The entrance was around the corner at 2728 8th Ave., and Jack Sobel Co., pawnbrokers, were located here from 1922 to 1943. An earlier address (1912 to 1921) was 2716 8th Ave. a few doors further downtown in the same block.
The Directory of Directors in the City of New York, 1915-16, listed the following as either members or directors at Jack Sobel Co.: Shear, Joseph L., 2716 Eighth Ave.; Sobel, Henry, 822 Columbus Ave.; Sobel, Jacob, Jack Sobel & Co., 2716 Eighth Ave., Pres., Treas. and Dir.; and Sobel, Joseph, 822 Columbus Ave.
Jack Sobel was Jacob Sobel (1871-1942), and he was a member of a prolific family of pawnbrokers in New York City, starting with his father, Semel (Samuel) Sobel.
Samuel Sobel (1834-1918) is found in the 1880 U. S. Census living in Erie, Pennsylvania. The census recorded him as Semel Sobel, age 46, born Posen, Poland. He lived with his wife and eight children, including Henry, age 15, Jacob 9, and Joseph 6. Twenty years later, in 1900, Samuel Sobel lived on East 58th Street, New York City. He was 65 years old, born 1834, and of the eight children, only Jacob, age 29, and Joseph, 25, still lived with him.
Semel Sobel was listed in Erie, Pennsylvania, city directories from 1878 to 1885 as a dry goods merchant. Then beginning in 1888 Samuel Sobel and his wife, Cecilia Kuntz Sobel (1836-1904), were listed in the Trow New York City Directory. In 1888 Cecilia Sobel was identified as "pawnbroker, 110 First av." In 1892 both Samuel and Cecilia Sobel were listed as pawnbrokers at 114 1st Avenue. Semel Sobel died 9 August 1918 in New York City.
Henry Sobel (1864-1944), Jacob Sobel's older brother, appears as a pawnbroker in New York beginning in 1897. Around the same time Joseph Sobel (1874-1959), Jacob Sobel's younger brother, appears as a lawyer. Henry and Joseph Sobel later formed Sobel Brothers, pawnbrokers, at 822 Columbus Ave. (approx. 100th Street), who were in business at that location from 1906 to 1940.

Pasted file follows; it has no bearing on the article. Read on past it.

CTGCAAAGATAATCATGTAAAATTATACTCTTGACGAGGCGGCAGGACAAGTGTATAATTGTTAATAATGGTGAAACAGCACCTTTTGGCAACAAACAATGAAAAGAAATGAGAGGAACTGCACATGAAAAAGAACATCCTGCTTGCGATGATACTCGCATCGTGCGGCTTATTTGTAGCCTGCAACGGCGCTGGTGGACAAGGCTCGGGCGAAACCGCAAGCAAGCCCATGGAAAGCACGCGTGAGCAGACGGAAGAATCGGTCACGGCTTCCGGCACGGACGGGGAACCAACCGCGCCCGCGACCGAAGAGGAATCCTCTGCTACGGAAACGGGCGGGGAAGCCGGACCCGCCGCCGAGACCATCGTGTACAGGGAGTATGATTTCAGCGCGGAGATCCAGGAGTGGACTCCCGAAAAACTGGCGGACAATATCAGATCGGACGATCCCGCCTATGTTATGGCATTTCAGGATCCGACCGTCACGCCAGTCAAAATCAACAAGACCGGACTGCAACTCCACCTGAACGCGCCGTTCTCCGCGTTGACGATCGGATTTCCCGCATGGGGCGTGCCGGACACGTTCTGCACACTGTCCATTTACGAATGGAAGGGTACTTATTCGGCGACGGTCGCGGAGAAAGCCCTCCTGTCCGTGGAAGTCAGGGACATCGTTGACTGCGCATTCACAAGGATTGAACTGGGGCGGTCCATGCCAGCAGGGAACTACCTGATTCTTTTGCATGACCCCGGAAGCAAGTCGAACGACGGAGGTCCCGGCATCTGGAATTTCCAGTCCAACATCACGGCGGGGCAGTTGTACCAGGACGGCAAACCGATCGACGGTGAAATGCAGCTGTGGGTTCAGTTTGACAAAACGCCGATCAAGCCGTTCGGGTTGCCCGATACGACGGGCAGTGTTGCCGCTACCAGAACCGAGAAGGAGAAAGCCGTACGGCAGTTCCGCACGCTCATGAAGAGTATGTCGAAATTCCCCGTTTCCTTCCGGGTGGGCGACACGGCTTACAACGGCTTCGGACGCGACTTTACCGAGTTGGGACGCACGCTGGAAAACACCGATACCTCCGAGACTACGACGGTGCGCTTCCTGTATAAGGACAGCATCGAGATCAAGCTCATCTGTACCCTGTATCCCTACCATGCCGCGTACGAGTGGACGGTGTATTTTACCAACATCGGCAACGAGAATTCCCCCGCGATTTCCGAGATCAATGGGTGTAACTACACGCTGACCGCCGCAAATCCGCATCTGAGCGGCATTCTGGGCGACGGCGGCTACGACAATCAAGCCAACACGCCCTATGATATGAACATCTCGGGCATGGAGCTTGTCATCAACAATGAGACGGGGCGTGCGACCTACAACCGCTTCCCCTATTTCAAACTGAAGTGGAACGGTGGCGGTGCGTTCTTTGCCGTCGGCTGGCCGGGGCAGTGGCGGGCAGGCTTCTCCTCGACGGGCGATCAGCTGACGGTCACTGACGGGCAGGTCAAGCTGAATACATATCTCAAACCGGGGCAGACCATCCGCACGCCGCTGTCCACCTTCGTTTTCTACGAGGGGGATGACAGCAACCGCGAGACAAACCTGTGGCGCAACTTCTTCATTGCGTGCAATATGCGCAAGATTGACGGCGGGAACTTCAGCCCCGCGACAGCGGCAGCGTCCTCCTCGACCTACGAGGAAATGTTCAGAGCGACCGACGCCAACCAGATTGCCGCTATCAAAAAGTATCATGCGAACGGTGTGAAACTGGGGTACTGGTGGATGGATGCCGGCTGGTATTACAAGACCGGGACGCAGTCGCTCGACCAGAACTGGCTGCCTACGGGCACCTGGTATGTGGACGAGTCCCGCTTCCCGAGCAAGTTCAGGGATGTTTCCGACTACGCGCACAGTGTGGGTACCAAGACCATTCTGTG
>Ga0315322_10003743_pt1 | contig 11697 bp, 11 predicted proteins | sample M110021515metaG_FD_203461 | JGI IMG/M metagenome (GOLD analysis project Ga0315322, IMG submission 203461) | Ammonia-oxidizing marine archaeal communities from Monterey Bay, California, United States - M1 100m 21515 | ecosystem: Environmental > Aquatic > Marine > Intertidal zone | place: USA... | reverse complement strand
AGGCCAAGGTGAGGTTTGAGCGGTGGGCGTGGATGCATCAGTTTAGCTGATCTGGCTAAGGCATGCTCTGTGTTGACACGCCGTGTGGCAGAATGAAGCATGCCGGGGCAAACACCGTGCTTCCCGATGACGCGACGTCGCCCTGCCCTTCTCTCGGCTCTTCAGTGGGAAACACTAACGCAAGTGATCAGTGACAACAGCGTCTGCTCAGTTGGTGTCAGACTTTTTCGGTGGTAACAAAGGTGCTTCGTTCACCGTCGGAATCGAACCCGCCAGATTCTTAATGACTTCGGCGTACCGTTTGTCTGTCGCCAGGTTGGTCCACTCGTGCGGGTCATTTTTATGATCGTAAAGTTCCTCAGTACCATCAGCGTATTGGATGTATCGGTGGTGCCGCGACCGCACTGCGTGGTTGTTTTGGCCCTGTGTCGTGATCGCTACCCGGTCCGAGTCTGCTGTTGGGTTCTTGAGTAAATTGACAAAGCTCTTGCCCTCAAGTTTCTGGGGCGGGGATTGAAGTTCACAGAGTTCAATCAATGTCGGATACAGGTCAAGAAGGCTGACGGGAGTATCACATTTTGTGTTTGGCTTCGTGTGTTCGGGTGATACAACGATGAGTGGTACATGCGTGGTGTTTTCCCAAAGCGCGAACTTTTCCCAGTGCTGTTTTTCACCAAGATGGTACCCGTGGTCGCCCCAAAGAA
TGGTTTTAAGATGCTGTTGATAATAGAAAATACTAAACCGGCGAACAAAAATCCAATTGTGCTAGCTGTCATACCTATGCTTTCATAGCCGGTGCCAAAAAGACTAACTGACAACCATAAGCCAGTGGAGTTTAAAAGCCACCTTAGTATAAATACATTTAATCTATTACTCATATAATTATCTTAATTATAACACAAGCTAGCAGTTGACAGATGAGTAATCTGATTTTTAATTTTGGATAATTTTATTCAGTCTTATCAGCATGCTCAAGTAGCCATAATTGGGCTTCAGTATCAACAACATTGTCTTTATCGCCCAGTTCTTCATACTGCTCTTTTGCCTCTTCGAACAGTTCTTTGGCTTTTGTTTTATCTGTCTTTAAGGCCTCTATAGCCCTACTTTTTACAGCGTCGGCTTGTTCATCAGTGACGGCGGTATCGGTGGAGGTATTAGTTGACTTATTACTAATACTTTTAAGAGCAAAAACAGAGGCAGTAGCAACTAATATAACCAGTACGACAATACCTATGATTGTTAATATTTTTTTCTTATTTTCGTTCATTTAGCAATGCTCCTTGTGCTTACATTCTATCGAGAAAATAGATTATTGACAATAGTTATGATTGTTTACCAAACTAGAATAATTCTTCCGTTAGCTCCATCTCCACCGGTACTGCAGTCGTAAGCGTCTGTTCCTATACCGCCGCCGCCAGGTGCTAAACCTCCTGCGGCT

Another member of the Sobel pawnbroker family was Ida Sobel, a sister of Jacob, Joseph and Henry. She married David Shear, and became Ida E. Shear (1862-1937). In the 1880 U. S. Census she was Semel Sobel's daughter, age 17, born New York. She appears as a pawnbroker, along with her son, Joseph Mortimer Shear (1881-1957), at 2714 8th Avenue in city directories starting in 1913. This was Jack Sobel's location from 1912 to 1921.
Jack Sobel Co. were put out of business by the Harlem Riot of 1943, when violent disturbances led to five deaths, 400 wounded or injured, and hundreds of stores and shops wrecked and looted. According to the New York Times, 3 August 1943, pg. 10, "It was learned that the largest single claim was likely to be that of the Jack Sobel Pawn Shop, 145th street and Eighth Avenue, which was looted, wrecked and set on fire. The place was insured for $105,000 with riot coverage included, according to an authoritative source."
This ad for Jack Sobel Co. appeared in the Amsterdam News, 2 March 1935.
A later ad for Jack Sobel Co. appeared in 1940.
Copyright © 2015 Walter Grutchfield